A while ago, I wrote about being in a new job and not quite knowing if (or to what extent) I wanted to be out to friends and colleagues. This is, I suppose, a follow-up to that post, three months later. There are a lot of things they don’t tell you about being queer and … More The strange state of being neither in, nor out
This is possibly a bit of a contentious topic, but I have been wondering for a long time whether describing asexuality as ‘a lack of sexual attraction’ is the most effective way of communicating what it’s all about – especially to the broader, non-asexual population.
I’m just testing the waters a bit here – I have been meaning to write a longer series on how we talk about sexual attraction in the ace community for a while now, but haven’t quite gotten to where I want to be with it yet. So these are just some thoughts that come to mind, rather than a definitive argument or anything like that. I’d be interested in hearing other people’s comments and thoughts in response.
The thing about ‘sexual attraction’ is that it’s a nebulous thing, that defies definition even for a lot of allosexual people (who you think would be experts on it, but who most of the time have just as little idea of what it actually entails as we do) … More Is ‘lack of sexual attraction’ the best way of describing asexuality?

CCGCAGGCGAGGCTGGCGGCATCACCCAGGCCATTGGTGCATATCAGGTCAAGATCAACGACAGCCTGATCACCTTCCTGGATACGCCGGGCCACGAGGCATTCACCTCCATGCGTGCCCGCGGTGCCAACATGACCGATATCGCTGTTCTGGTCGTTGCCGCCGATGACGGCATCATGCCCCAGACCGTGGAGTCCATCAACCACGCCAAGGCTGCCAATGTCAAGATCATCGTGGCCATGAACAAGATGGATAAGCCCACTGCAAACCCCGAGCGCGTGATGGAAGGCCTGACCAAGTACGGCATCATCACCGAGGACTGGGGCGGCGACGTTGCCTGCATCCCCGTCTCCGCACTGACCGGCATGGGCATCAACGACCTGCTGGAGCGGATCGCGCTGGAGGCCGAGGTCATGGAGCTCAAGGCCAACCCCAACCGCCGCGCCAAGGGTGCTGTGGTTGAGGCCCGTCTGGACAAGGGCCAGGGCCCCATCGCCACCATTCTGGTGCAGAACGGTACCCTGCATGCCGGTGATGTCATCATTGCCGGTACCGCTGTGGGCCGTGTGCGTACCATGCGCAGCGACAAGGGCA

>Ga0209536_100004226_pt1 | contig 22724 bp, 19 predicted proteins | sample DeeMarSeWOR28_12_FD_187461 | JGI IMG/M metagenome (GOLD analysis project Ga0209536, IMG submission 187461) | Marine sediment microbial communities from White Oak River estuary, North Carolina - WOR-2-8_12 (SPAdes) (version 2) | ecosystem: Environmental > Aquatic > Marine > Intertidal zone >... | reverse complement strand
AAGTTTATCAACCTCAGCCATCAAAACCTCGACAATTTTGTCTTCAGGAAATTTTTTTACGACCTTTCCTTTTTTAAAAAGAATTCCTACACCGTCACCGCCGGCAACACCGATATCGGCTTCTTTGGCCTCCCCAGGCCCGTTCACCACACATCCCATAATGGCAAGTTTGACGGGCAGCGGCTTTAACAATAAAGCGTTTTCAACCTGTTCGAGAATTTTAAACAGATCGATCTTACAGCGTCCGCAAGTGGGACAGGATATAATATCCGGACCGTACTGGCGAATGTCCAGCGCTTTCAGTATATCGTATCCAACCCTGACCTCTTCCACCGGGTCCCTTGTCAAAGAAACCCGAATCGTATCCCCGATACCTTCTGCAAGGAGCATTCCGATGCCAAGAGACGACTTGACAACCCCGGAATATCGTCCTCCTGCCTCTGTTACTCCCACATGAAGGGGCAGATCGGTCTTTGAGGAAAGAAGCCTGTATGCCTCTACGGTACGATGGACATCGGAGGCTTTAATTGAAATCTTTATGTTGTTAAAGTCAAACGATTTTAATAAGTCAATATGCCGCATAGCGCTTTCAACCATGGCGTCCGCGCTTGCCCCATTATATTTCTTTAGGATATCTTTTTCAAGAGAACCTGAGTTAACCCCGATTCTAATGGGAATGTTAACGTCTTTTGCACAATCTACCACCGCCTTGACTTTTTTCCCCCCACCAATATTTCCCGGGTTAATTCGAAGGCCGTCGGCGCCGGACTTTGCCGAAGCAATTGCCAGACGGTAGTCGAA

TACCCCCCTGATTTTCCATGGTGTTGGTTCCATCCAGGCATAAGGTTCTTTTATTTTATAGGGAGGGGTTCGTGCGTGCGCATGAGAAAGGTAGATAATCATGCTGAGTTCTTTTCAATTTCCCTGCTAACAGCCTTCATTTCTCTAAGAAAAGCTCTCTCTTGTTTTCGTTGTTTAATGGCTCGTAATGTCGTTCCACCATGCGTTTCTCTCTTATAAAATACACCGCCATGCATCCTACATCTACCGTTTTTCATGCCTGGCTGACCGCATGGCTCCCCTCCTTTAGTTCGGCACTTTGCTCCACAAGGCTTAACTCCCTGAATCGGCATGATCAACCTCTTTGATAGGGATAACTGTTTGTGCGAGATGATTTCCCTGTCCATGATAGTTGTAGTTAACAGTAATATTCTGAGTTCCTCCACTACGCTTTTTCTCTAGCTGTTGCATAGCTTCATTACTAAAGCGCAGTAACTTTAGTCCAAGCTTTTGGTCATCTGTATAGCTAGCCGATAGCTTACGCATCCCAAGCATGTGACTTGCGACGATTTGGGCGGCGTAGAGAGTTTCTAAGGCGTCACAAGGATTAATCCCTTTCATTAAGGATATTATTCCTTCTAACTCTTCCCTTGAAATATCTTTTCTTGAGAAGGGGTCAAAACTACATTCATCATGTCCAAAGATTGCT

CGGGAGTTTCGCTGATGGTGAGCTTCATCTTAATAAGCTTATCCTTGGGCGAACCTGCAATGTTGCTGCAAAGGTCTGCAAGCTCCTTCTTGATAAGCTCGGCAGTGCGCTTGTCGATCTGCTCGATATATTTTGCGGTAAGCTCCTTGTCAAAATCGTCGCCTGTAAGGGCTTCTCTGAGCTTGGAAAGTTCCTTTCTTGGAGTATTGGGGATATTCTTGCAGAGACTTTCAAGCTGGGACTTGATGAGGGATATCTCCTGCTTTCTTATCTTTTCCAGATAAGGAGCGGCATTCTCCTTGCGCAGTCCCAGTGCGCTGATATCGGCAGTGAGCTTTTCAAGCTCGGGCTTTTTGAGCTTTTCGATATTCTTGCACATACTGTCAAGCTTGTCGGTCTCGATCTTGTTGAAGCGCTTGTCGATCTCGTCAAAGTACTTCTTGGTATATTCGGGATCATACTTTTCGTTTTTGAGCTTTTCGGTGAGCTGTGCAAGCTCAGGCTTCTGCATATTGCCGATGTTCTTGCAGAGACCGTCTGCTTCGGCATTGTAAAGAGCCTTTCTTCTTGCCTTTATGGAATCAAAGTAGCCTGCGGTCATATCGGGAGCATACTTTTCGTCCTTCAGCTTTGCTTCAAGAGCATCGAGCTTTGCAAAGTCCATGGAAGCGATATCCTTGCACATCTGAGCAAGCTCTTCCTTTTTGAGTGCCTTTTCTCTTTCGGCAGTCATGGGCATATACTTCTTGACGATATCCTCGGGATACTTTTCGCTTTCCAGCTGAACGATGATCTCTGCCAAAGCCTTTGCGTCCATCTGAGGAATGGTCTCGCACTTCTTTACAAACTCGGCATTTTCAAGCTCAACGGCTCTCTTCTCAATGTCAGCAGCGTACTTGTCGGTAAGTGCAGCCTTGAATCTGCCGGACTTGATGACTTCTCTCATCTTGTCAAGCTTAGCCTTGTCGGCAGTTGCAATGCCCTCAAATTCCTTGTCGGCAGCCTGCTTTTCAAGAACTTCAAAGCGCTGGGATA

There aren’t many books out there that are a) about sex and sexuality, and b) ace-friendly. So when I first came across Australian journalist Rachel Hill’s book The Sex Myth: The Gap Between Our Fantasies and Reality last year, I was pretty excited, but also slightly nervous. (The nervousness I blame on all those anthropology textbooks I had to read for university one semester that told me that sex was inherently what makes us human – and, well, most of what is written about sex in general.)
Turns out that I really didn’t have to worry in this case, because The Sex Myth is one of the most ace-friendly books about sexuality and sexual culture (for lack of a better term) I’ve ever read. So I thought I’d share some of my thoughts on the book here – alongside copious quotes to illustrate why I like this book so much.
The Sex Myth is all about the role that sex plays in our lives and our society – and critiquing the way that sex has become so all-encompassing, so fundamental to our identities and self-worth and ideas of success, that is has become more powerful and more elevated than all other things we do … More Book Review: Rachel Hills, The Sex Myth